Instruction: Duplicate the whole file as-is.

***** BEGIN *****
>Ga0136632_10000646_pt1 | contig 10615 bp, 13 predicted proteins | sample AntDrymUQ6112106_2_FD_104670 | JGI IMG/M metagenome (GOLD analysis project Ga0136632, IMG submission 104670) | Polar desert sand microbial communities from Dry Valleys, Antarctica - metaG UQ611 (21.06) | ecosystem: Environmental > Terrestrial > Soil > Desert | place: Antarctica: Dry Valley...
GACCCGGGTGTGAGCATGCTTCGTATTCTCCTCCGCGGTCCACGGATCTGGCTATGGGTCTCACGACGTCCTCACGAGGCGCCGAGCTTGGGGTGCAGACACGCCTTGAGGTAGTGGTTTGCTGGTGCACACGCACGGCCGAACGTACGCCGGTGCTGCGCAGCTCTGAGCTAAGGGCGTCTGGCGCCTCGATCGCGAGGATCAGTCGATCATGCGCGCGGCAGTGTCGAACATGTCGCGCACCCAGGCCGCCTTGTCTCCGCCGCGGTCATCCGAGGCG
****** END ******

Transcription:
>Ga0136632_10000646_pt1 | contig 10615 bp, 13 predicted proteins | sample AntDrymUQ6112106_2_FD_104670 | JGI IMG/M metagenome (GOLD analysis project Ga0136632, IMG submission 104670) | Polar desert sand microbial communities from Dry Valleys, Antarctica - metaG UQ611 (21.06) | ecosystem: Environmental > Terrestrial > Soil > Desert | place: Antarctica: Dry Valley...
GACCCGGGTGTGAGCATGCTTCGTATTCTCCTCCGCGGTCCACGGATCTGGCTATGGGTCTCACGACGTCCTCACGAGGCGCCGAGCTTGGGGTGCAGACACGCCTTGAGGTAGTGGTTTGCTGGTGCACACGCACGGCCGAACGTACGCCGGTGCTGCGCAGCTCTGAGCTAAGGGCGTCTGGCGCCTCGATCGCGAGGATCAGTCGATCATGCGCGCGGCAGTGTCGAACATGTCGCGCACCCAGGCCGCCTTGTCTCCGCCGCGGTCATCCGAGGCG